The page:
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Gardening Newbie Here to Say Hi!

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Gardening Newbie Here to Say Hi! Empty Gardening Newbie Here to Say Hi!

Post  AngieB on 1/29/2019, 12:33 pm

I everyone. My name is Angie and this year will be my second year gardening full force.

Last year I began my garden rather late due to weather and because I was totally unsure what I was doing even WITH research.

Things I've Learned in 1 year of growing:
1. I have crappy soil. Well the soil is ok but only a few inches deep under the grass. This year I'll need to do all raised beds.

2. Not everything is zoned for me. I learned this the hard way. Bought seeds for a zone much cooler in the summer than mine. It's ok. Learning process is long but not pointless

3. Companion planting is a thing. And a good thing at that.

4. I should have grown more flowers. Pollinators LOVE flowers. 

SO those things plus many others are what I'm working on this year. I have a journal I started keeping over the Fall and I also VLOG it all on YouTube.

One year ago this March, we started a homesteading journey. We called it Pine Brooke Homestead and started making our land work for us and not the other way around. Last year I grew tomatoes, squash, strawberries, basil, peppers, and several other successful veggies. And a LOT more unsuccessful things. We have had quail, Pekin ducks, meat rabbits, chickens, guineas, and pigs. This year we will expand to dairy goats, meat chickens, and more quail, ducks, and pigs. 

I hope to learn more this year than ever. I'm very excited!
AngieB
AngieB

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Join date : 2019-01-29
Location : Texas

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Post  SQWIB on 1/29/2019, 1:00 pm

Hello.
Sounds like you got some great stuff going on.
SQWIB
SQWIB

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Post  sanderson on 1/29/2019, 2:40 pm

Hi, Angie. Are you thinking about making the raised beds as Square Foot Gardening beds? So much easier than row gardening in the soil. Even if I had a large garden area (I live in the city with a small lot) I would still use raised beds. If you think SFG is a possibility, please invest in the book All New Square Foot Gardening, 1st, 2nd or the new 3rd edition. In fact, the 3rd edition is available on Amazon for a good price right now.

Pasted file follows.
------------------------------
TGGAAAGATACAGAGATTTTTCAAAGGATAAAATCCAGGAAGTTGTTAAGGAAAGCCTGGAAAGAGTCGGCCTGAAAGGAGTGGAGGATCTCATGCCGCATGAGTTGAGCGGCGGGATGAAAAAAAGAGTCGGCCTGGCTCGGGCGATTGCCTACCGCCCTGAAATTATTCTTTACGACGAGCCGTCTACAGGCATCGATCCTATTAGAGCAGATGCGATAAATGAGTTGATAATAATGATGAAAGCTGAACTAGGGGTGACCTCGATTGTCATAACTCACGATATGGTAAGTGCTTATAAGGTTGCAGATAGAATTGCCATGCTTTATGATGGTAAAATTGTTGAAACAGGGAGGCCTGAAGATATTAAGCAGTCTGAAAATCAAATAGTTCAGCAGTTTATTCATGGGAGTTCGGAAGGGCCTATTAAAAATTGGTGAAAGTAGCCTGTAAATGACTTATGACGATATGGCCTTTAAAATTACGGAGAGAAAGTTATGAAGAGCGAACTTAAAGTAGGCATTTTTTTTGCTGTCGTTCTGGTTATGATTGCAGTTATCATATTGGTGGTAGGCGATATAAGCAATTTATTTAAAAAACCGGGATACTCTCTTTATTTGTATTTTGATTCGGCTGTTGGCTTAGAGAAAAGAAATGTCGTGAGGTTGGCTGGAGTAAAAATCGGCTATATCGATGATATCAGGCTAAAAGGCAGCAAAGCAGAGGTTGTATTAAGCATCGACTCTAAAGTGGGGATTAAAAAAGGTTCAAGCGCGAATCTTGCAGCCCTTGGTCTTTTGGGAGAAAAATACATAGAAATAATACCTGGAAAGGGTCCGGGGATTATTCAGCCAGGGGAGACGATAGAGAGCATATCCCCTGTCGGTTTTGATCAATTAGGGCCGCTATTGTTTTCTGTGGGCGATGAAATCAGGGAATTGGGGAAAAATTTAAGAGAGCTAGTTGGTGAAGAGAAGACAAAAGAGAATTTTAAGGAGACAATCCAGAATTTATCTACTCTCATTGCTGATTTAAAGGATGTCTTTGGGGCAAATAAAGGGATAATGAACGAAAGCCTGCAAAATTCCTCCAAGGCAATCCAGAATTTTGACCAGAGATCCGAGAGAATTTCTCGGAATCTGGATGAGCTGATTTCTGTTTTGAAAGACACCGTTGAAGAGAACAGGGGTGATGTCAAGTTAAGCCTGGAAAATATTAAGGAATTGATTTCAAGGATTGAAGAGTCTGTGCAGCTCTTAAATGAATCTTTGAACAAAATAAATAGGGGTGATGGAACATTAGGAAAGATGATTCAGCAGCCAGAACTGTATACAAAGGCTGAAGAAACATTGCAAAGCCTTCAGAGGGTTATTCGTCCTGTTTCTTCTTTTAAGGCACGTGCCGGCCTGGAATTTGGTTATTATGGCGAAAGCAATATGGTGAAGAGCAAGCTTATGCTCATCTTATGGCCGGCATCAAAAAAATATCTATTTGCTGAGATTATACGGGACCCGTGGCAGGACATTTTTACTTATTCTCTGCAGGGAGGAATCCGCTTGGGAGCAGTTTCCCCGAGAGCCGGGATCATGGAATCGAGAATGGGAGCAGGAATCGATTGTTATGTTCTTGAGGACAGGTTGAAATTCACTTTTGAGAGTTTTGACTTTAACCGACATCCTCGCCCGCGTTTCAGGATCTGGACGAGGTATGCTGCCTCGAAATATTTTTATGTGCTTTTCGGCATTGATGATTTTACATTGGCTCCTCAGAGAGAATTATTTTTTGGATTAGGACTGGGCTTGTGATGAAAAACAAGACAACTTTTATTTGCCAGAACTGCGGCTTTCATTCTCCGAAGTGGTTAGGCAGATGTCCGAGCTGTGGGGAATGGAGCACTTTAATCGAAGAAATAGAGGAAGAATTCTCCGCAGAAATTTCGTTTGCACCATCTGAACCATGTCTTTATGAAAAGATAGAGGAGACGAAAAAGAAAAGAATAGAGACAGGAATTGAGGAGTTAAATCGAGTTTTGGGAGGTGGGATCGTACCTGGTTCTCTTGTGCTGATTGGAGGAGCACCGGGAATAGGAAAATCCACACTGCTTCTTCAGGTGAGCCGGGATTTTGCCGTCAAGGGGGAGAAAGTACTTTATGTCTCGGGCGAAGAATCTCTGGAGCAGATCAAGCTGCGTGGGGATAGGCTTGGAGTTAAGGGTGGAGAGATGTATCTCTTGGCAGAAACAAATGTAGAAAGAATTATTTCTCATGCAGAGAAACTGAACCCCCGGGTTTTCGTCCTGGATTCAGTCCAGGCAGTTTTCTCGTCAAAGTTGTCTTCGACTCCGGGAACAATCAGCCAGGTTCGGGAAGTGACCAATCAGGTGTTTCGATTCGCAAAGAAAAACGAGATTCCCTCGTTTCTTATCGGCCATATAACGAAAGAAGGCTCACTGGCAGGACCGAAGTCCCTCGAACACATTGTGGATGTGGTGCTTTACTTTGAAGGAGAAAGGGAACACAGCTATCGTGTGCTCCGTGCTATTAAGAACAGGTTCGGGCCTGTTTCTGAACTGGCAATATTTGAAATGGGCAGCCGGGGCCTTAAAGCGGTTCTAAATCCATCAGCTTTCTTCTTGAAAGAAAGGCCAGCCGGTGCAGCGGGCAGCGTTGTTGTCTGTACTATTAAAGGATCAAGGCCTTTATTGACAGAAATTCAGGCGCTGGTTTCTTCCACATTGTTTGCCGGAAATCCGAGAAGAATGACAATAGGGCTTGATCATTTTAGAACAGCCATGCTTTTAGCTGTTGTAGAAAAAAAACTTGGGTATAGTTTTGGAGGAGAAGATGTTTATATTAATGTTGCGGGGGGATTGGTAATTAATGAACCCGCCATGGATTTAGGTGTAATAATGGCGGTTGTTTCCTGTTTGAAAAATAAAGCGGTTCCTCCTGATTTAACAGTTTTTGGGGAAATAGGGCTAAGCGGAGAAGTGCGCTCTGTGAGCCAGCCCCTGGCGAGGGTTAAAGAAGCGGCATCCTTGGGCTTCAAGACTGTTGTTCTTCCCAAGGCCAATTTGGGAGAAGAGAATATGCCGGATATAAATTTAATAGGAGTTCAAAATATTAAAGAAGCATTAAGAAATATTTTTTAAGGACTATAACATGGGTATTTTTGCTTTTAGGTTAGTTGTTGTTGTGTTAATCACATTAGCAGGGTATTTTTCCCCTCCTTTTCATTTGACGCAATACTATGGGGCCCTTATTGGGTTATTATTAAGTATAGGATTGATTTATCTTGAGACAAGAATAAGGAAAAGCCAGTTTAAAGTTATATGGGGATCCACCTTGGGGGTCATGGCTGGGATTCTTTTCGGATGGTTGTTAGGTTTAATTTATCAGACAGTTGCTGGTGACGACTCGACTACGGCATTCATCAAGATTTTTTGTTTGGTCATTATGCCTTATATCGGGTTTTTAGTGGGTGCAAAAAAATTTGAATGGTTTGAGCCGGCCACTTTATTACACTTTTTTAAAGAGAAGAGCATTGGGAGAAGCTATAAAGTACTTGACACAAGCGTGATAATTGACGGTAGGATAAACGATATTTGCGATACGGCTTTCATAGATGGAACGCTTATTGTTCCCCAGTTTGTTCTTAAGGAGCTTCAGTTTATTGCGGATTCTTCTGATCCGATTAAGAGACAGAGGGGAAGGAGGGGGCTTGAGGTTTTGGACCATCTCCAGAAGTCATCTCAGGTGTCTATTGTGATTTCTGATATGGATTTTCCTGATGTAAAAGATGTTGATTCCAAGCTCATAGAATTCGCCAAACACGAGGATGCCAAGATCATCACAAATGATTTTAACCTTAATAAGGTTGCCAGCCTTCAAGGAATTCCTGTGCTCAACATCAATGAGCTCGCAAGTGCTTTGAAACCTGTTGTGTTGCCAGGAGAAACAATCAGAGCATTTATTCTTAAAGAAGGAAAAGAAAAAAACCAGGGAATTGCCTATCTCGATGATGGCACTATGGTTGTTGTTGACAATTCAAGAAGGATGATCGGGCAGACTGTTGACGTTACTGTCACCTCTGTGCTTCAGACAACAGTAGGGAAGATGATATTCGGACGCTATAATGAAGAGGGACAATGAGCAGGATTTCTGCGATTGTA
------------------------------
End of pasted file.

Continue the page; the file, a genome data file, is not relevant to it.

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Post  AtlantaMarie on 1/30/2019, 7:57 am

Hi AngieB. Welcome from Atlanta, GA. Lived in TX for just over a year, so I have an idea of your climate... (You'll notice I'm not there anymore, lol!)

Good thoughts on keeping a journal! That type of research is invaluable. Sounds like you have some good stuff going on.
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Post  OhioGardener on 1/30/2019, 11:14 am

These tips from Baker Creek Heirloom Seeds touches on a lot of important points (ignore the marketing points), especially the comments on Succession Planting, on getting started with gardening.

=================================================


Expert Tips for Getting the Garden Started


As the season of garden dreaming begins, the Baker Creek team is gearing up for a busy season of shipping seeds. Our expert staff of gardeners would like to share a few pre-season tips to help you ensure a successful and productive gardening year.

 
Make a Site Assessment
What does your garden look like? Do you garden in raised beds, in sprawling fields, or on a balcony? The layout of your garden can determine which varieties will perform the best. For example, a container garden on your stoop calls for dwarf varieties. A square-foot garden will often perform best with tidy, compact varieties as well as plants that can be trained to grow in a vertical manner.